Tuesday, 28 December 2010

Christmas....... It's meant to be relaxing!!!

When you think of christmas, what springs to mind? The season of good will, spending quality time with the family, over indulging with chocolate and yummy food. Eating big breakfasts, a huge Christmas dinner followed by cheese and crackers, and apparently according to some study it has been shown that we eat on average every 23 minutes over the Christmas period!!! That's a lot of eating!
So, let me stop there, if I am honest I thought that this Christmas would be easier. Last year Samuel was on Novo mix 30/70 insulin. We struggled with this for over a year, and it just wasn't working for us, there is not much room for adjustments. However, since changing to MDI using Novo rapid and Lantus things have been much calmer.
So, imagine how we felt when Samuel woke full of excitement on Christmas morning, opening all of his presents that Santa brought, only to discover on testing that his blood sugar level was 25.6!!!!! Not the level that we wanted to start the day with, but sometimes these things just happen and you have to roll with it. So, we gave a correction dose, and because he was so high he didn't feel that he wanted any breakfast. The day carried on without any drama, that was until dinner time.
On any normal day we are quite regimented in the times which the children eat. Breakfast is at 7:30, lunch is at 12:00 and dinner at 5:00. However, during the school holidays and especially Christmas, routine goes out of the window. He didn't want breakfast, and we missed lunch because we were having an early dinner at 3:00. So by the time we arrived at dinner time his blood sugar was 3.9 as I hadn't given him a snack to compensate the missed lunch. We treated, he had his dinner, then I gave him his injection, taking into account that he had dessert. After his dinner no more food passed his lips, yet at bedtime his sugar level was 23.5!!! Once again, we corrected and off to bed he went, only to come down two hours later complaining of feeling unwell.......2.1!!!!!!

Christmas should be a time of not worrying about how much we eat. Who cares if we eat our bodyweight in chocolate, sweets, nuts and cake. Christmas is a time to relax, let our hair down, and not worry if we gain a few pounds, we can join the gym in January and work it off.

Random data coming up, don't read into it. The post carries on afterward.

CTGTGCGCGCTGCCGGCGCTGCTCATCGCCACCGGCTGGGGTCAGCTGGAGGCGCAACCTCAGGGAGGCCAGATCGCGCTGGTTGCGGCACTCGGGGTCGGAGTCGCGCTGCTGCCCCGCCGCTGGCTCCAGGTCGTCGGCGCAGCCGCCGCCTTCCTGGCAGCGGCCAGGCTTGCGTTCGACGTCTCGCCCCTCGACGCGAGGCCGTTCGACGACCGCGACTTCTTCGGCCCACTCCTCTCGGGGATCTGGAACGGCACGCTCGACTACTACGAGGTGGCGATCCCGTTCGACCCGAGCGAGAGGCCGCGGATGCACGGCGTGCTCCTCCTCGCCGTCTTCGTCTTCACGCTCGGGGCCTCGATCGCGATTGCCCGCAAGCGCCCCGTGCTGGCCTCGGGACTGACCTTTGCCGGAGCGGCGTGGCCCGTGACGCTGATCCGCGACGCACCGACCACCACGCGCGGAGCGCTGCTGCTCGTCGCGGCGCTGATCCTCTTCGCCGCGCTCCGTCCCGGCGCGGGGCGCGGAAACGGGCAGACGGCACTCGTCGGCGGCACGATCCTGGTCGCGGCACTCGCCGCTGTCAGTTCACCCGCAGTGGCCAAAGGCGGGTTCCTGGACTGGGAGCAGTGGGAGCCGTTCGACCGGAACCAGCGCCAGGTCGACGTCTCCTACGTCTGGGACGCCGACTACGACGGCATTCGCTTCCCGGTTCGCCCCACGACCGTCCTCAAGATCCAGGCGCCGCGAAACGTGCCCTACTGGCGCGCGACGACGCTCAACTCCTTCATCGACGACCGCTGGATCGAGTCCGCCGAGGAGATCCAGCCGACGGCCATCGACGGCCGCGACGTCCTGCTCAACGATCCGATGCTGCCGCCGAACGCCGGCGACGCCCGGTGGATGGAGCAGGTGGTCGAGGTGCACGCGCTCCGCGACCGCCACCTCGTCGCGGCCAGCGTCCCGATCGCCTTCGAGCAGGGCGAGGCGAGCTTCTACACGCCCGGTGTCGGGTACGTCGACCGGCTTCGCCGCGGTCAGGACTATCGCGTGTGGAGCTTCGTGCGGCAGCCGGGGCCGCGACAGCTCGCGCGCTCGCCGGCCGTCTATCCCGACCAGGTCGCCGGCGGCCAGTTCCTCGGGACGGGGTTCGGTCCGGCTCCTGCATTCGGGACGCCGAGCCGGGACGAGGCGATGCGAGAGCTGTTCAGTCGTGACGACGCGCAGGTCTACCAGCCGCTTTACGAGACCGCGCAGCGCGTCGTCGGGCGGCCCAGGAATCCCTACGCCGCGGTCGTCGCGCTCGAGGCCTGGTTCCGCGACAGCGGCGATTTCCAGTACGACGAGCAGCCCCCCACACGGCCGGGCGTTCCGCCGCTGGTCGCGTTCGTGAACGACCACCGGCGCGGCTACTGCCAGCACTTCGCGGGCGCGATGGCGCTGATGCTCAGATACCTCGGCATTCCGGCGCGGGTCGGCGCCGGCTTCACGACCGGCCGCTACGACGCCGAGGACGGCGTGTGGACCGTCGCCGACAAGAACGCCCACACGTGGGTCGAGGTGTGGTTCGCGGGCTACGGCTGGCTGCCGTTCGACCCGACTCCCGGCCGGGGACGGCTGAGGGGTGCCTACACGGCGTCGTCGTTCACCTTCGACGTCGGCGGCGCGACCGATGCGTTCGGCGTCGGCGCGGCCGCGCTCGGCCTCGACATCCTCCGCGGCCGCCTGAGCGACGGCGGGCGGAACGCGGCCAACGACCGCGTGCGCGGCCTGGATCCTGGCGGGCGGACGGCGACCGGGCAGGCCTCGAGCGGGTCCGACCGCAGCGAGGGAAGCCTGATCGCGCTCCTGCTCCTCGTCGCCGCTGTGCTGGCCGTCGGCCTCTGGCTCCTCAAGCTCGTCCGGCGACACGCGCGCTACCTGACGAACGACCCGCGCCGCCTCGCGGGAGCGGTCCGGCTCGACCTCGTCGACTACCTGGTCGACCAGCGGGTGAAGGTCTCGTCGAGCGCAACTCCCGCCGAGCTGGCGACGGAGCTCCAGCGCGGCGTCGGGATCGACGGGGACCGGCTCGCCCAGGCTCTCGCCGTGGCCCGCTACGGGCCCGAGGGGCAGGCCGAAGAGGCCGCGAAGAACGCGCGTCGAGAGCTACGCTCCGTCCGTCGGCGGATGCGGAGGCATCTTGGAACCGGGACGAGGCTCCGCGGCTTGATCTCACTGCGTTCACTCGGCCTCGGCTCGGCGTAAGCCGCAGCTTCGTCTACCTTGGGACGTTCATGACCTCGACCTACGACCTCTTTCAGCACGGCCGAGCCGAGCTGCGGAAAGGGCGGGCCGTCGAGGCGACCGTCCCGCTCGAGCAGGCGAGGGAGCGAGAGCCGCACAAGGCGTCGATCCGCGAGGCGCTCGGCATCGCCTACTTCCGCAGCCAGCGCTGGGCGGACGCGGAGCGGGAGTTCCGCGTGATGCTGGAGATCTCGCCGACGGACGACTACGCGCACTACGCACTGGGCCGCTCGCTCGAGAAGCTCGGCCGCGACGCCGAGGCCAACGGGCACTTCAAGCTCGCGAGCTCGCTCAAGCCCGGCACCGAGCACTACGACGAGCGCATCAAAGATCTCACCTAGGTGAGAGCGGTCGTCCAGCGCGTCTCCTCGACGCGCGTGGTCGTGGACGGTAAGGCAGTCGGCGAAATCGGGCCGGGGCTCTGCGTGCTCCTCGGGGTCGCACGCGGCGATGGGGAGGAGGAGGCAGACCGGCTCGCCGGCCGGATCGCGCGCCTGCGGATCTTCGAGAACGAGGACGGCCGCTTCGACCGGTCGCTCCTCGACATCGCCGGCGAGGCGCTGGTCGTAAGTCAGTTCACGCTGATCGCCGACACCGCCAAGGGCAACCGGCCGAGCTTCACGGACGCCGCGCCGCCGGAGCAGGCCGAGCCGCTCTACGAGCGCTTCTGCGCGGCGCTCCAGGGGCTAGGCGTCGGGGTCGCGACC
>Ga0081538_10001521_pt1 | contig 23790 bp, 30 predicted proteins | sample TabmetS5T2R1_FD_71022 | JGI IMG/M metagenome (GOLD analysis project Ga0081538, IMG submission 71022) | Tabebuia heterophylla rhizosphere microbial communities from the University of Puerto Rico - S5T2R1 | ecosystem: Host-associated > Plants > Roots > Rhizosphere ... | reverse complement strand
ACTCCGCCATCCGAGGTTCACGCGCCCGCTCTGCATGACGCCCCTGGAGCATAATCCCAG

But..... That's not the case for us or for Samuel, or for all the other families that have diabetes in their lives. We still have the carb counting, and the insulin ratios.
So, while others are relaxing and taking Christmas off, please spare a thought for us.....diabetes doesn't play by the rules, and it never takes a break, not even for Christmas.

Tuesday, 21 December 2010

Type of diagnosis......

Following on from my post about the age of diagnosis, I have been thinking about the 'type' of diagnosis, or the 'health' of the child at diagnosis.
Obviously the child is not in particularly good health as they would have been living as an undiagnosed diabetic, which let's face it would have been making them feel very poorly, as well as the weight loss, and the thirst etc. However, we were very lucky with Samuel, he never really got sick, he was never admitted into hospital, and to people who didn't know, on the outside you would never have known he was ill.
Unfortunately that isn't always the case. Some parents have their child diagnosed in much more horrific ways. They don't realise anything is wrong until the child hits the floor and goes into a coma. They carry their child into A & E hours away from death, maybe minutes or sometimes, in the most worst cases they arrive too late.

The way in which diagnosis occurs has to have an impact on how you move forward as a family. I feel lucky that we had the diagnosis we did. Generally speaking I am a laid back person. I try not to worry too much about things that I can't control, and diabetes is something that I can't easily control. Don't get me wrong, I worry every day about Samuel, and obviously I know how serious an illness it is, but because he has never been 'ill' I think that it is all to easy to 'forget' just for a moment.
On the flip side if they were really poorly how do you get that image out of your head? How do you function knowing how close you came to losing them, and knowing how easily it could happen again?